Inflammation contributes to the development of hypertension. Whether C-reactive protein (CRP) has a causal role in hypertension remains unknown. We studied the relationship between circulating CRP levels and hypertension. The role of single-nucleotide polymorphisms (SNPs) in the CRP gene as determinants of its plasma levels and the propensity to develop hypertension was investigated. Plasma CRP and genotypes of nine SNPs were determined in 1925 unrelated subjects from the Hong Kong Cardiovascular Risk Factor Prevalence Study-2 (CRISPS-2) in 2000-2004. Among 1378 subjects normotensive in CRISPS-2, 1115 subjects had been followed up in CRISPS-3 after a median interval of 5.3 years, 236 of whom had developed hypertension. Plasma CRP was independently associated with the development of hypertension in CRISPS-3 (odds ratio per quartile1.26, P=0.010). Six SNPs were associated with plasma CRP (all P<0.001). However, none of the SNPs was significantly associated with blood pressure, prevalent or incident hypertension, or change in blood pressure. In conclusion, plasma CRP predicts the development of hypertension. Genetic variants in the CRP gene are significantly associated with plasma CRP but not with hypertension. The future risk of hypertension is therefore more related to plasma CRP than SNPs in the CRP gene in this population.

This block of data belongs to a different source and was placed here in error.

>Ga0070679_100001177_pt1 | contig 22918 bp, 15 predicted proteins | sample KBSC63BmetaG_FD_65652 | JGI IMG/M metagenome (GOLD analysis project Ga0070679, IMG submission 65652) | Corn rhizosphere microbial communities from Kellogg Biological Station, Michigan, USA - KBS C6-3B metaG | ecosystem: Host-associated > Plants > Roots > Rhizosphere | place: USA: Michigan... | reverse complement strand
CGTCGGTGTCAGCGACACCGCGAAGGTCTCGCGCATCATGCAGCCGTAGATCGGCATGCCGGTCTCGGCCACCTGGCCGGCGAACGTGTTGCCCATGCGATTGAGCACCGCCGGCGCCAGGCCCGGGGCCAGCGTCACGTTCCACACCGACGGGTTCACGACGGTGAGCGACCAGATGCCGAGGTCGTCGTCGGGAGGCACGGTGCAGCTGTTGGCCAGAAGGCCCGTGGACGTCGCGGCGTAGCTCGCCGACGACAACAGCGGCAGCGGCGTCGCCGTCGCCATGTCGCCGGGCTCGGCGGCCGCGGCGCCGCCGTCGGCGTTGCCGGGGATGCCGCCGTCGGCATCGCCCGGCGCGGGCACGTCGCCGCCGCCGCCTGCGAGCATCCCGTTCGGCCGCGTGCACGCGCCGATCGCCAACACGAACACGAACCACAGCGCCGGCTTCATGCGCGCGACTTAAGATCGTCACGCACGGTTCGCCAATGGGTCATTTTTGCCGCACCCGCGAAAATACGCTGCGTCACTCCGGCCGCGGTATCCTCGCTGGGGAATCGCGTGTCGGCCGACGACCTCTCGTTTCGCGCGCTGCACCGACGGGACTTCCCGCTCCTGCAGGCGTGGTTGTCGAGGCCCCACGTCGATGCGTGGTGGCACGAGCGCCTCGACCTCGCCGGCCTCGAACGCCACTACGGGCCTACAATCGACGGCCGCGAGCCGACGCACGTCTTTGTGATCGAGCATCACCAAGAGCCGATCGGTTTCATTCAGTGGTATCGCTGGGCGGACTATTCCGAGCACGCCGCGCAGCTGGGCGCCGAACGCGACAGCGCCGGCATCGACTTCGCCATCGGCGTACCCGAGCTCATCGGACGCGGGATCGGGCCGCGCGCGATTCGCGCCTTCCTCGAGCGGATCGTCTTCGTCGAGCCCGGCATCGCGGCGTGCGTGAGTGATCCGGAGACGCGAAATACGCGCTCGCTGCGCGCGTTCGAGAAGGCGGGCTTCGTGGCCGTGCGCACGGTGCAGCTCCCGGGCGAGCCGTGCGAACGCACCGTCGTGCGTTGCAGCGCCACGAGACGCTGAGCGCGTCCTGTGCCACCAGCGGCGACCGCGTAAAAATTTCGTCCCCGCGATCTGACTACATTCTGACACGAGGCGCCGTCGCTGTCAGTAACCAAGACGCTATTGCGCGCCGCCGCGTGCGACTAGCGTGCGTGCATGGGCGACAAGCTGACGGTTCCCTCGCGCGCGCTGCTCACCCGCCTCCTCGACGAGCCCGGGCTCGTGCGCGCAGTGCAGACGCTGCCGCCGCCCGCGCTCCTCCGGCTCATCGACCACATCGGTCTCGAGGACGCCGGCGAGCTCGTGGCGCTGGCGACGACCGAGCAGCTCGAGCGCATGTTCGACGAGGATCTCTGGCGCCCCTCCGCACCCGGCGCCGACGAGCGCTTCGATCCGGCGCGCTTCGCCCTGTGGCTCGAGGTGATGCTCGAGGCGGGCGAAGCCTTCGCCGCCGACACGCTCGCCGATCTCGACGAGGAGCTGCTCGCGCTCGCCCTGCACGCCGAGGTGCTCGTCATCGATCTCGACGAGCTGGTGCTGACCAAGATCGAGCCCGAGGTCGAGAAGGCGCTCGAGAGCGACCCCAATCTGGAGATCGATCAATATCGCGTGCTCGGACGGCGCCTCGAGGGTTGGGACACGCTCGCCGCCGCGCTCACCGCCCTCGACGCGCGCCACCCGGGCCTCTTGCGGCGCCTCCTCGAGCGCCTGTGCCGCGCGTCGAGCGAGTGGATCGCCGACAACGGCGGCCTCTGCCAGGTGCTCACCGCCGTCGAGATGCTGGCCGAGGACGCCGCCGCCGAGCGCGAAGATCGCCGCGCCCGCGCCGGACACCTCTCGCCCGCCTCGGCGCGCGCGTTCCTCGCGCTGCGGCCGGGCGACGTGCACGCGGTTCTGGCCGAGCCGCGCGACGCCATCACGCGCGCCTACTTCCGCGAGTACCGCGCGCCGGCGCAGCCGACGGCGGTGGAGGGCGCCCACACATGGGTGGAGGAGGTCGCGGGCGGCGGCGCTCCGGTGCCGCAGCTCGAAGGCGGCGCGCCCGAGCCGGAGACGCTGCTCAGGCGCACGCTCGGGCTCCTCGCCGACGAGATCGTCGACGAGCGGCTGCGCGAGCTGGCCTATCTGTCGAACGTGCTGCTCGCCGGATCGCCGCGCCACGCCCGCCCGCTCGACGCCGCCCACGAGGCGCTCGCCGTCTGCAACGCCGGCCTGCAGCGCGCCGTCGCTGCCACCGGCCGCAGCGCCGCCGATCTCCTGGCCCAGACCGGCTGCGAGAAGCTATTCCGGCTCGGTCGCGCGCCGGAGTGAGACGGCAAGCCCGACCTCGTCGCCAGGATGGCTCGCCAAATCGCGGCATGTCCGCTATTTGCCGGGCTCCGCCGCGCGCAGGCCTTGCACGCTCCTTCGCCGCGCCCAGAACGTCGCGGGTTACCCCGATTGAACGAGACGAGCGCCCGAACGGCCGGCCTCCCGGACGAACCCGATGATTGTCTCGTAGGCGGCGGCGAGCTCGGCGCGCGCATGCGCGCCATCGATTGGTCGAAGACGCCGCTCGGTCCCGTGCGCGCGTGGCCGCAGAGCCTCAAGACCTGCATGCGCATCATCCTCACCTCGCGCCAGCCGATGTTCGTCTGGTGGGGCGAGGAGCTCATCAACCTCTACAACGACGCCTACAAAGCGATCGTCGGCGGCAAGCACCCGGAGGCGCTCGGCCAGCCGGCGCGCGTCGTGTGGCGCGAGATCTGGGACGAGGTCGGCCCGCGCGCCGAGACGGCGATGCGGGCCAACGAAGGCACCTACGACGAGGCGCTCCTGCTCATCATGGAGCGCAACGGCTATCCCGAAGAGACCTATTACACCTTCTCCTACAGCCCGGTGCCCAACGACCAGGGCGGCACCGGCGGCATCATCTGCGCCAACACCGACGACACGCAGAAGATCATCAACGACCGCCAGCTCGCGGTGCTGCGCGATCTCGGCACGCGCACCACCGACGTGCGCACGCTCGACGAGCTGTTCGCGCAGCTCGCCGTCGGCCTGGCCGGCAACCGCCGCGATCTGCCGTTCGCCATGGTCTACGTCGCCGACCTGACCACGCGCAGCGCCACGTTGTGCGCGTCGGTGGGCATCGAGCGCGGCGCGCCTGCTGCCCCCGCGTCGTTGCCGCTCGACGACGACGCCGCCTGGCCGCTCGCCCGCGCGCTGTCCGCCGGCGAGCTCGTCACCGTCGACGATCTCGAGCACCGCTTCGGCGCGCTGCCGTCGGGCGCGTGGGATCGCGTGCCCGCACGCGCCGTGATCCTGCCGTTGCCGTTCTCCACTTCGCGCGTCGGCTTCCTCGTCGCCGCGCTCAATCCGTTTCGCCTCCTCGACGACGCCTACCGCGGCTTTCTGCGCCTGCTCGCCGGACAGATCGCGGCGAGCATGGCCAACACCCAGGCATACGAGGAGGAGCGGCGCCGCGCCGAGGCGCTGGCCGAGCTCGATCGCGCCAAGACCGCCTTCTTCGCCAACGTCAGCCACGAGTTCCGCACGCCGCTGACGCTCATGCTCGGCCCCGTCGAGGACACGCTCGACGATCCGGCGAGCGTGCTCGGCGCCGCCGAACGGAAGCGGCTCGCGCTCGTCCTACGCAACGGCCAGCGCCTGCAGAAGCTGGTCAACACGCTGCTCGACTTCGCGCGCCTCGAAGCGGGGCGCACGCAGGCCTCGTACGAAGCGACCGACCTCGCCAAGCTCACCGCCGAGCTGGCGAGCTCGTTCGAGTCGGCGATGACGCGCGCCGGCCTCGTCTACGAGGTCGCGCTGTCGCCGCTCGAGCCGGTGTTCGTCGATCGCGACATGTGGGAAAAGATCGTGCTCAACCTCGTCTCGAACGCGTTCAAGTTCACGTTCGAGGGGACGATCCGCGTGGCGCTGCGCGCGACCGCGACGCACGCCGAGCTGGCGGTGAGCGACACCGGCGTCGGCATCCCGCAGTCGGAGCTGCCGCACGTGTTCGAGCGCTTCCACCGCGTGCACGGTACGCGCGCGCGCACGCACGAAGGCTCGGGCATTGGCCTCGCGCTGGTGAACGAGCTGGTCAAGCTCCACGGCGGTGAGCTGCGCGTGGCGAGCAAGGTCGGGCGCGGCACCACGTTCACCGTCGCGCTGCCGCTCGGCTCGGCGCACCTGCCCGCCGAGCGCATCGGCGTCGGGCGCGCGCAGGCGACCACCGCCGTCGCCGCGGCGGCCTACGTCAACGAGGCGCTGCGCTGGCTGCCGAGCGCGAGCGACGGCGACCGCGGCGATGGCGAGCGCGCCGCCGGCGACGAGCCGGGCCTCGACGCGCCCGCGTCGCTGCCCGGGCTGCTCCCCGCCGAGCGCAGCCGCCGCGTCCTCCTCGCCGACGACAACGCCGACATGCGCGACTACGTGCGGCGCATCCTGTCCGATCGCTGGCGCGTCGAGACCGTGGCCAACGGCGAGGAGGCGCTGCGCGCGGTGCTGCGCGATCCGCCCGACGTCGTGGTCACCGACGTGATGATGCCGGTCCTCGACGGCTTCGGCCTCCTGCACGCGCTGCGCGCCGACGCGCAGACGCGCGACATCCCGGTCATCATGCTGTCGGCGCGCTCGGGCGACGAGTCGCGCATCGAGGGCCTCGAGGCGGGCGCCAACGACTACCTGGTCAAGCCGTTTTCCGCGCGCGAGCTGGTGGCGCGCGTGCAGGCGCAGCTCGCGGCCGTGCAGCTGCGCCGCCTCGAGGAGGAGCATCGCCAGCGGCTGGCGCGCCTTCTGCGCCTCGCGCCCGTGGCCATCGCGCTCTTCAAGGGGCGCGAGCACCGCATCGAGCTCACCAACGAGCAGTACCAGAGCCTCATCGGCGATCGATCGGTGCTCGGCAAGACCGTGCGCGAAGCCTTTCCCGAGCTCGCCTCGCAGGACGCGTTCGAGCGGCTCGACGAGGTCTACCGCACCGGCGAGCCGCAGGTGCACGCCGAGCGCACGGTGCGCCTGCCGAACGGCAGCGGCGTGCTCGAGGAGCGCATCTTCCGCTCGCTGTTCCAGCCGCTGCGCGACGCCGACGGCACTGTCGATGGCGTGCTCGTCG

- C-reactive protein
- single-nucleotide polymorphism